Downtown Durham Cuban restaurant COPA is filing for bankruptcy


Chef Roberto Copa Matos of COPA calls on his Spanish heritage for his distinctive presentation of the Cuban classic arroz con pollo. Following the example of paella, he first browns bone-in chicken legs and thighs skin side down in a paella pan, then turns them so that the skin remains visible above the level of the rice and chicken stock he adds to the pan.

July Leonard

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COPA, the Durham restaurant that raised more than $25,000 through crowdfunding, has filed for bankruptcy.

The restaurant owned by husband and wife team Roberto Copa Matos and Elizabeth Turnbull filed for bankruptcy on May 28 in the bankruptcy court of the Middle District of North Carolina. The owners said COPA will remain open while the restaurant goes through bankruptcy proceedings.

“This was the legal advice from our lawyers; it will avoid bankruptcy and allow us to run the business normally until we find a fair solution to the problems with the bank and other creditors. In the short term, we will keep our doors open, continue to buy supplies and make our food. .”

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In April, a GoFundMe campaign was started by friends of Matos and Turnbull, initially asking for $16,000 and eventually raising $27,000. At the time, Turnbull said the funds would prevent foreclosure and go towards legal fees for bankruptcy restructuring, rather than trying to solve the financial problems on their own.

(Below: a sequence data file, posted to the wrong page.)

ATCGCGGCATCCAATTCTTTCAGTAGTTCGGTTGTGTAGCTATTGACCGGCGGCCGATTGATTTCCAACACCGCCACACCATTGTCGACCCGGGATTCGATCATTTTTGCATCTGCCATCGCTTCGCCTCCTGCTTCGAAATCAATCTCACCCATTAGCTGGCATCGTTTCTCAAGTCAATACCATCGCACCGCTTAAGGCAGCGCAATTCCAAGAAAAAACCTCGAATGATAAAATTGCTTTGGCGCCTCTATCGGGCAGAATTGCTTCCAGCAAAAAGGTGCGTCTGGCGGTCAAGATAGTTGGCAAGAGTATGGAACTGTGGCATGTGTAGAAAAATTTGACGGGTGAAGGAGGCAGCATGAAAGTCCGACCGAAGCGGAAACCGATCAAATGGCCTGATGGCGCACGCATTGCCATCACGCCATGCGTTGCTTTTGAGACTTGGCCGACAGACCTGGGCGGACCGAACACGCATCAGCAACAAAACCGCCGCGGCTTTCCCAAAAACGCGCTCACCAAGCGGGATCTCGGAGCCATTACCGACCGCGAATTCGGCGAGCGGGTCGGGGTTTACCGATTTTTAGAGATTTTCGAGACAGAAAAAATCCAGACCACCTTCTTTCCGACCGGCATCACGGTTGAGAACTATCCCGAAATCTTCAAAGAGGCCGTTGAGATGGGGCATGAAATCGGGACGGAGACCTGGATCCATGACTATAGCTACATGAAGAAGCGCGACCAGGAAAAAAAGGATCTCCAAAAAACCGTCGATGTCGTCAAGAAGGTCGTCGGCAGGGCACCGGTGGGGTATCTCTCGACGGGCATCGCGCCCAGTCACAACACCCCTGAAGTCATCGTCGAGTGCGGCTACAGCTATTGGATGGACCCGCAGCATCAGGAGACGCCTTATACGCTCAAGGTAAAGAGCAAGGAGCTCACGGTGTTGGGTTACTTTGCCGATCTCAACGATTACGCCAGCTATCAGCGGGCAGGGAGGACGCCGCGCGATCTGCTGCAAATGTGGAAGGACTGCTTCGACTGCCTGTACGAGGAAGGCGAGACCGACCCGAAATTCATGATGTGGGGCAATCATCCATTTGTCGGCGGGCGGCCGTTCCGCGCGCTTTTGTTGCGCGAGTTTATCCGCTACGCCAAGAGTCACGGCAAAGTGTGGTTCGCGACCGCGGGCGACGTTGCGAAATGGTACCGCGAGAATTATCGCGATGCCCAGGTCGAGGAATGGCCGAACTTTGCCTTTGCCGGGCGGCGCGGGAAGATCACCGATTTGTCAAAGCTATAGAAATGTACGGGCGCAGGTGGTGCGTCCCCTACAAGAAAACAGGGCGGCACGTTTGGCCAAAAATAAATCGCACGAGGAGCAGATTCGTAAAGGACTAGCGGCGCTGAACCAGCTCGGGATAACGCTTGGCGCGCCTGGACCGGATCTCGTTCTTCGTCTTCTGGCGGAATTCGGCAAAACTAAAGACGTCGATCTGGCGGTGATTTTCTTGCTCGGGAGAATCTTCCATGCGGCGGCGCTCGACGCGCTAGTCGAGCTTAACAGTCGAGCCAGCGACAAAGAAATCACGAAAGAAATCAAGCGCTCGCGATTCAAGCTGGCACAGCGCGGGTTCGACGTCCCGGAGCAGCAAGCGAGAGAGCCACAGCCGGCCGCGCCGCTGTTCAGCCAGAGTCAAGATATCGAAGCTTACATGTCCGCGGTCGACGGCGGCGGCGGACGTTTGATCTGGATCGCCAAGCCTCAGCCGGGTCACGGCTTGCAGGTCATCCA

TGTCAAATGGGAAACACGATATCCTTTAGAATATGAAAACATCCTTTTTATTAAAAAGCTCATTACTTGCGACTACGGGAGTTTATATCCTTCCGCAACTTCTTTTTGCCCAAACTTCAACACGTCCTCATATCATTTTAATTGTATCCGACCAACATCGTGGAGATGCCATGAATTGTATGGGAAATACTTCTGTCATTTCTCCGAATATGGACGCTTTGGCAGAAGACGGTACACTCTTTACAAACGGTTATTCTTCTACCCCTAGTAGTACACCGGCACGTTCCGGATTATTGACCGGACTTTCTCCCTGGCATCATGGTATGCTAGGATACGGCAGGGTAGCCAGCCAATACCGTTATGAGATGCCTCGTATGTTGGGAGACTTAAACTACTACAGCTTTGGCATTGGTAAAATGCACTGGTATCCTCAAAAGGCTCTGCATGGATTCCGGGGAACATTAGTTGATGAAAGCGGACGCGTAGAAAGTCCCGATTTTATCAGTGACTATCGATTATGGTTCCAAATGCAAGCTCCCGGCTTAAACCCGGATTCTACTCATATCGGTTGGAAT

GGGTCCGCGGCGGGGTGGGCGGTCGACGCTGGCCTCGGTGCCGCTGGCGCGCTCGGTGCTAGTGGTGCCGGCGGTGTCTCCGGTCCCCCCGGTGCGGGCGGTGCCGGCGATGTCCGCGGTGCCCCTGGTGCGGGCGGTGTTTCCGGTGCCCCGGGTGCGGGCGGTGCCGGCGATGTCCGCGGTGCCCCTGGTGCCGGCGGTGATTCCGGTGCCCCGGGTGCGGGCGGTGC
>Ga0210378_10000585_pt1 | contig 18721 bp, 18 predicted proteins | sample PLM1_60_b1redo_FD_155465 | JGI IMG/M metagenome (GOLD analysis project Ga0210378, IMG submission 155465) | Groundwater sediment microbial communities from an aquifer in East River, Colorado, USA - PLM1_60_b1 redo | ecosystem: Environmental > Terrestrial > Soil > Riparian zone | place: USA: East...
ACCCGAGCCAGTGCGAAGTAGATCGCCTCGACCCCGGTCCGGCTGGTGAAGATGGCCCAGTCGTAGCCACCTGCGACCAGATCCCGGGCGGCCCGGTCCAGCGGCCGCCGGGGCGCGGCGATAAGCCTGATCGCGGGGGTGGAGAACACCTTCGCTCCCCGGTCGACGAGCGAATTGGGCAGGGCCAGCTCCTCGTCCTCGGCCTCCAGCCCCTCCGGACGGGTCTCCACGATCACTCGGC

“I wish it could be solved in a one-off moment,” Turnbull said in April. “It’s still messy and complicated, but the purpose of this was to buy us some time.”

COPA opened as one of Durham’s most distinctive restaurants, serving a pre-Revolution Cuban menu, heavily influenced by Spanish cuisine. Many of the dishes were served tapas style and the cocktail menu featured Caribbean rum.

This was the second restaurant for Matos and Turnbull, who previously owned and operated the Old Havana Sandwich Shop.

COPA was one of the best new restaurants when it opened in 2018, earning a four-star review from former News & Observer restaurant critic Greg Cox. In Durham Magazine’s most recent ‘Best of Durham’ roundup, COPA was named as one of the best restaurants overall and Matos as one of the best chefs.

Before closing Old Havana, Matos said the couple spent two years looking for a new restaurant space to purchase, ultimately purchasing the COPA space at 107 W. Main Street in Durham.

By purchasing their restaurant space, COPA’s bankruptcy scenario is somewhat different than many similar proceedings.

Matos said the bankruptcy was largely caused by a spike in interest rates on the Small Business Administration’s COPA loan, as well as a 40% drop in visitor traffic.

COPA’s debts total just over $2 million, including $1.4 million from the building’s mortgage, a $200,000 SBA loan and $116,000 in credit card debt to Chase.

The restaurant’s assets total $3 million, which is the appraised market value for COPA’s downtown Durham real estate, plus cash and $50,000 in restaurant equipment and furnishings.

Matos expects that during the course of the bankruptcy he will have to sell the restaurant building to pay off debts.

“It’s a blessing now that we have an asset that we can use,” Matos said. “We will probably have to sell the property so that we can pay our creditors.”

After that, Matos plans to continue COPA as a restaurant, either in its current space with a new landlord or relocate elsewhere in Durham or the Triangle.

“We want to serve our community and provide our team members with a safe and dignified place to work,” Matos said. “We will do our best to make that happen.”

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Drew Jackson writes about restaurants and dining for The News & Observer and The Herald-Sun, covering the food scene in the Triangle and North Carolina.